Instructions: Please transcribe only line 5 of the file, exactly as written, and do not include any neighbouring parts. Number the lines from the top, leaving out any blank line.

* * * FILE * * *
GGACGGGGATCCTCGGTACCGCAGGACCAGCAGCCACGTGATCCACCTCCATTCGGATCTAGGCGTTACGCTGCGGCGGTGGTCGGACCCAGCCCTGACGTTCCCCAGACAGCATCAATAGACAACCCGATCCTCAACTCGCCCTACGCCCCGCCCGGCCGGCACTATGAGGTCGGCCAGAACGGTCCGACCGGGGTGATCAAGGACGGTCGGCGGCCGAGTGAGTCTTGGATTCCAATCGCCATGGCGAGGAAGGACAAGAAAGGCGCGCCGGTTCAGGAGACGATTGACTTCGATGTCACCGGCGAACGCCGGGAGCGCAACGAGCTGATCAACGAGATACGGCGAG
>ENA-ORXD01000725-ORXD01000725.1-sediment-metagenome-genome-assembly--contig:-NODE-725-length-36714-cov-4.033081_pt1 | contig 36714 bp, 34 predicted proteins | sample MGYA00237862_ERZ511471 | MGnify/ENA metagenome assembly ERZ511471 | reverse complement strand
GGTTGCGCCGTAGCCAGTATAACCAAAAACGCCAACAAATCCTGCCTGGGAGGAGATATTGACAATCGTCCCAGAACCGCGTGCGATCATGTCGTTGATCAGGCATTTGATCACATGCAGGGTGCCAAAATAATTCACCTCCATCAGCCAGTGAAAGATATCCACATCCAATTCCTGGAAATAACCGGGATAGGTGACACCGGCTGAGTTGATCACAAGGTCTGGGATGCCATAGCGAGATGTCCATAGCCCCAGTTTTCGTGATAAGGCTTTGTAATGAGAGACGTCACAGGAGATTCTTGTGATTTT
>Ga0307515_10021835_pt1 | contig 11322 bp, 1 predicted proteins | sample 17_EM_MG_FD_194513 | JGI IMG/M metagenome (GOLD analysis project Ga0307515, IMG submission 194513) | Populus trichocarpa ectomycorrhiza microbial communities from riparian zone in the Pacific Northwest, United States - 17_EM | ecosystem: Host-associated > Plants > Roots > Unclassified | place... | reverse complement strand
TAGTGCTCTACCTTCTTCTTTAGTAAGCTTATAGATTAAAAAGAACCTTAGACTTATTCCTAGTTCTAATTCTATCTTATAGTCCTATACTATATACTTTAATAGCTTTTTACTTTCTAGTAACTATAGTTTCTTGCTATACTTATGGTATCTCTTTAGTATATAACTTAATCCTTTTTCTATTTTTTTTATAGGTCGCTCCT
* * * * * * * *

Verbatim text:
TAGTGCTCTACCTTCTTCTTTAGTAAGCTTATAGATTAAAAAGAACCTTAGACTTATTCCTAGTTCTAATTCTATCTTATAGTCCTATACTATATACTTTAATAGCTTTTTACTTTCTAGTAACTATAGTTTCTTGCTATACTTATGGTATCTCTTTAGTATATAACTTAATCCTTTTTCTATTTTTTTTATAGGTCGCTCCT